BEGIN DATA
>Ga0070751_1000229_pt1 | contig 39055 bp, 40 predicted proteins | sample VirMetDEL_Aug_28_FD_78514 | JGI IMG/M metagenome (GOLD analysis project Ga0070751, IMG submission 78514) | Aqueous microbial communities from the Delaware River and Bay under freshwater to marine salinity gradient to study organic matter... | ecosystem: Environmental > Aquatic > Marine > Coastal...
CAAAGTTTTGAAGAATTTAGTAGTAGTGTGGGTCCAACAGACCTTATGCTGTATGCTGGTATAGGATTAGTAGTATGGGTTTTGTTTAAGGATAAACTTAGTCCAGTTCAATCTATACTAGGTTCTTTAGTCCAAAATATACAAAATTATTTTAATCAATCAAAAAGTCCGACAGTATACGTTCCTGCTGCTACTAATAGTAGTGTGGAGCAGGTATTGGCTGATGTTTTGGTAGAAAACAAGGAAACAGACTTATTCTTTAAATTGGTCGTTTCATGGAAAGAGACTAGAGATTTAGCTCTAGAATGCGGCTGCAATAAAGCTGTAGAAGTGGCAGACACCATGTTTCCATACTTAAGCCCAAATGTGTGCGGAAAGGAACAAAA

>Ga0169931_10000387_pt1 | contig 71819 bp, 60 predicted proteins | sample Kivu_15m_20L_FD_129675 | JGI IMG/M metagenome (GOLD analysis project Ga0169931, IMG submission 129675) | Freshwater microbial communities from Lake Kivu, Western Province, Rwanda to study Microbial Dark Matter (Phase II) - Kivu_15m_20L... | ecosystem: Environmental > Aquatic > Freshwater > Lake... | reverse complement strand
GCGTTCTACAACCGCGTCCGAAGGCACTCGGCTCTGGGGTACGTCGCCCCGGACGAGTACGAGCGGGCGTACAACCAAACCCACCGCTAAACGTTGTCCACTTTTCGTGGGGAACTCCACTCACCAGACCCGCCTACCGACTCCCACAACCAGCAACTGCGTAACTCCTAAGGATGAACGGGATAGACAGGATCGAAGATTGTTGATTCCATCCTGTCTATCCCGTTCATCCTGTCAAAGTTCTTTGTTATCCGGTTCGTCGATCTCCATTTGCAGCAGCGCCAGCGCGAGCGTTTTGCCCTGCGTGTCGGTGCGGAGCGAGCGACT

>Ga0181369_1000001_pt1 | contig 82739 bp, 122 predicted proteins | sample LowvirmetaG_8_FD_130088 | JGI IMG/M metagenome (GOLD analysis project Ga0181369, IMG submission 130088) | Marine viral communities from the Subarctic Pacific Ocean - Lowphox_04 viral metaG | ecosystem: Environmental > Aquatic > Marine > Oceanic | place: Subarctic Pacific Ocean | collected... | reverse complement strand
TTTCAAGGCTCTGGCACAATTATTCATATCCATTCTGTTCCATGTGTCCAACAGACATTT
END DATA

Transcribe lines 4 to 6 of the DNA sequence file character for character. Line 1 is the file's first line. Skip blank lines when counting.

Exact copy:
GCGTTCTACAACCGCGTCCGAAGGCACTCGGCTCTGGGGTACGTCGCCCCGGACGAGTACGAGCGGGCGTACAACCAAACCCACCGCTAAACGTTGTCCACTTTTCGTGGGGAACTCCACTCACCAGACCCGCCTACCGACTCCCACAACCAGCAACTGCGTAACTCCTAAGGATGAACGGGATAGACAGGATCGAAGATTGTTGATTCCATCCTGTCTATCCCGTTCATCCTGTCAAAGTTCTTTGTTATCCGGTTCGTCGATCTCCATTTGCAGCAGCGCCAGCGCGAGCGTTTTGCCCTGCGTGTCGGTGCGGAGCGAGCGACT

>Ga0181369_1000001_pt1 | contig 82739 bp, 122 predicted proteins | sample LowvirmetaG_8_FD_130088 | JGI IMG/M metagenome (GOLD analysis project Ga0181369, IMG submission 130088) | Marine viral communities from the Subarctic Pacific Ocean - Lowphox_04 viral metaG | ecosystem: Environmental > Aquatic > Marine > Oceanic | place: Subarctic Pacific Ocean | collected... | reverse complement strand
TTTCAAGGCTCTGGCACAATTATTCATATCCATTCTGTTCCATGTGTCCAACAGACATTT